Gadski, Johanna (1872–1932)
Gadski, Johanna (1872–1932)
Prussian soprano. Born in Anklam, Prussia, on June 15, 1872; died in an automobile accident on February 22, 1932, in Berlin, Germany; studied with Schroeder-Chaloupka in Stettin.
Debuted at the Kroll Opera in Berlin (1894), Covent Garden (1898), Metropolitan Opera (1900), Munich (1905), Salzburg (1917); became leader of Wagnerian touring company (1920s).
Johanna Gadski was one of the first Victor Red Seal artists and made almost 100 recordings during her career. Singing in Germany between 1889 and 1895, she debuted at age 17 in Lortzing's Undine at the Kroll Opera in Berlin. When she joined New York's Metropolitan Opera in 1900, she became one of the company's leading Wagnerian sopranos although she performed
Mozart and Mahler ably as well. Also a recitalist, Gadski was one of the few to include songs by American composers on her program.
An extremely popular recitalist, Gadski was much loved by audiences but fared less well with critics who complained that her pitch varied, her interpretation was flawed, and that she had a limited emotional range. Numerous recordings, however, demonstrate that she had a large voice with a pure tone. Her recordings, in fact, are considered classics. Gadski was forced to discontinue her American career during World War I due to anti-German sentiment, but she returned as a popular performer after the Armistice. She formed her own Wagnerian touring company in the 1920s which performed in Europe and the United States. Johanna Gadski died in an auto accident on February 22, 1932. Records kept her voice alive, giving Gadski a much deserved reputation—far greater than the one she enjoyed in her lifetime.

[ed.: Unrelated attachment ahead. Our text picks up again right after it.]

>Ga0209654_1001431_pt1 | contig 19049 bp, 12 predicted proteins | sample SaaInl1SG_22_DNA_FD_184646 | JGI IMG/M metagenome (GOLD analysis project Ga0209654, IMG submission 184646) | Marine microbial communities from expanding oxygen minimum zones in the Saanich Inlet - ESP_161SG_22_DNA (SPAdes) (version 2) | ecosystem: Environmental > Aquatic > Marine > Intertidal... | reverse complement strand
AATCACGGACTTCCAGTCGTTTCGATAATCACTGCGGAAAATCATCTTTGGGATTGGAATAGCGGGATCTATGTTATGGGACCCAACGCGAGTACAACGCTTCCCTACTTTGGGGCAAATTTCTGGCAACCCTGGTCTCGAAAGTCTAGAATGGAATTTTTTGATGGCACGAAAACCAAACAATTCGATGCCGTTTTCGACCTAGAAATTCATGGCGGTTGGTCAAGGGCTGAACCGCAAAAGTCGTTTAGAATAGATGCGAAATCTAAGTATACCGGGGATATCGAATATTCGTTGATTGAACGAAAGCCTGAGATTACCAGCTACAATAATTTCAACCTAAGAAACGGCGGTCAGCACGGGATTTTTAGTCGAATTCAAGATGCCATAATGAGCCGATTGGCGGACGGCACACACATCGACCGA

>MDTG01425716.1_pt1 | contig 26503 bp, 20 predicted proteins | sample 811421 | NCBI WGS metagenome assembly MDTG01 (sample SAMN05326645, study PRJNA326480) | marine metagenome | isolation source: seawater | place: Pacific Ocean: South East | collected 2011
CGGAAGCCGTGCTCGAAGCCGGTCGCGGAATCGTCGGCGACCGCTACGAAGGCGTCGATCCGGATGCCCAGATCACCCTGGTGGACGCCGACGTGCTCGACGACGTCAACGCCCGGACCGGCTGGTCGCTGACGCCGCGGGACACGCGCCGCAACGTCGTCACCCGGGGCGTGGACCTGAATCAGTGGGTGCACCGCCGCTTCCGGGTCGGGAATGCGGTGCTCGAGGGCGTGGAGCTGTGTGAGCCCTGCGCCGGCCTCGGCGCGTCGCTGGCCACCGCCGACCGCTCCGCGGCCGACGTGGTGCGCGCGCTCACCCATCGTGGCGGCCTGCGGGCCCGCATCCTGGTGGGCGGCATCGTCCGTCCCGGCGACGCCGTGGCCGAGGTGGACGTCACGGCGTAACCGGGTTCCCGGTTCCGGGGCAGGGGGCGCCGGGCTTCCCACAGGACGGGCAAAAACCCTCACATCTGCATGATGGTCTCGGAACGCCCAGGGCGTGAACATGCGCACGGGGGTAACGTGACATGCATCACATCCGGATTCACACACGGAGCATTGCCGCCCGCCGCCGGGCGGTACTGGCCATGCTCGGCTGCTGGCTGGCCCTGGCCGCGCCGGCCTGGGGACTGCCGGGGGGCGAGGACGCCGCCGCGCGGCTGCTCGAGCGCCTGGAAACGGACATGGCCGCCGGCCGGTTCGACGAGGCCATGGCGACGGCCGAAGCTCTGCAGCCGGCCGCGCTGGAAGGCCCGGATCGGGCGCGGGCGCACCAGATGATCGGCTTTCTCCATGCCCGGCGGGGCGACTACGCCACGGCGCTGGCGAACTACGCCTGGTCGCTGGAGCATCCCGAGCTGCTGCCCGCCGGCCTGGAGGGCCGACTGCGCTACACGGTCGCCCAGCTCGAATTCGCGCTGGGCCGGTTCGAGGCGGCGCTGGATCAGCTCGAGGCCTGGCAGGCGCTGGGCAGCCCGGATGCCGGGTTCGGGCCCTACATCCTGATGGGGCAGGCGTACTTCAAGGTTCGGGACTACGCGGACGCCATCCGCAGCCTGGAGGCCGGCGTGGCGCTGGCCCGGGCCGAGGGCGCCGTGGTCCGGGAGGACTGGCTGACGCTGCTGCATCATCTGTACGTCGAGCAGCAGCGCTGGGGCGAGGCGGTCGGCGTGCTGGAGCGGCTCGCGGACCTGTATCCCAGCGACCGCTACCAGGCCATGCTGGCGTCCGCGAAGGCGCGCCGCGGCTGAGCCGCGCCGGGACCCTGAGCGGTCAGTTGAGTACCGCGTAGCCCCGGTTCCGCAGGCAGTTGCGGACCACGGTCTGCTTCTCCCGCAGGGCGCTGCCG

John Haag , Athens, Georgia
"Gadski, Johanna (1872–1932)." Women in World History: A Biographical Encyclopedia. . Encyclopedia.com. (April 21, 2019). https://www.encyclopedia.com/women/encyclopedias-almanacs-transcripts-and-maps/gadski-johanna-1872-1932
"Gadski, Johanna (1872–1932)." Women in World History: A Biographical Encyclopedia. . Retrieved April 21, 2019 from Encyclopedia.com: https://www.encyclopedia.com/women/encyclopedias-almanacs-transcripts-and-maps/gadski-johanna-1872-1932
Encyclopedia.com gives you the ability to cite reference entries and articles according to common styles from the Modern Language Association (MLA), The Chicago Manual of Style, and the American Psychological Association (APA).
Within the “Cite this article” tool, pick a style to see how all available information looks when formatted according to that style. Then, copy and paste the text into your bibliography or works cited list.
Because each style has its own formatting nuances that evolve over time and not all information is available for every reference entry or article, Encyclopedia.com cannot guarantee each citation it generates. Therefore, it’s best to use Encyclopedia.com citations as a starting point before checking the style against your school or publication’s requirements and the most-recent information available at these sites:
Modern Language Association
The Chicago Manual of Style
American Psychological Association
- Most online reference entries and articles do not have page numbers. Therefore, that information is unavailable for most Encyclopedia.com content. However, the date of retrieval is often important. Refer to each style’s convention regarding the best way to format page numbers and retrieval dates.
- In addition to the MLA, Chicago, and APA styles, your school, university, publication, or institution may have its own requirements for citations. Therefore, be sure to refer to those guidelines when editing your bibliography or works cited list.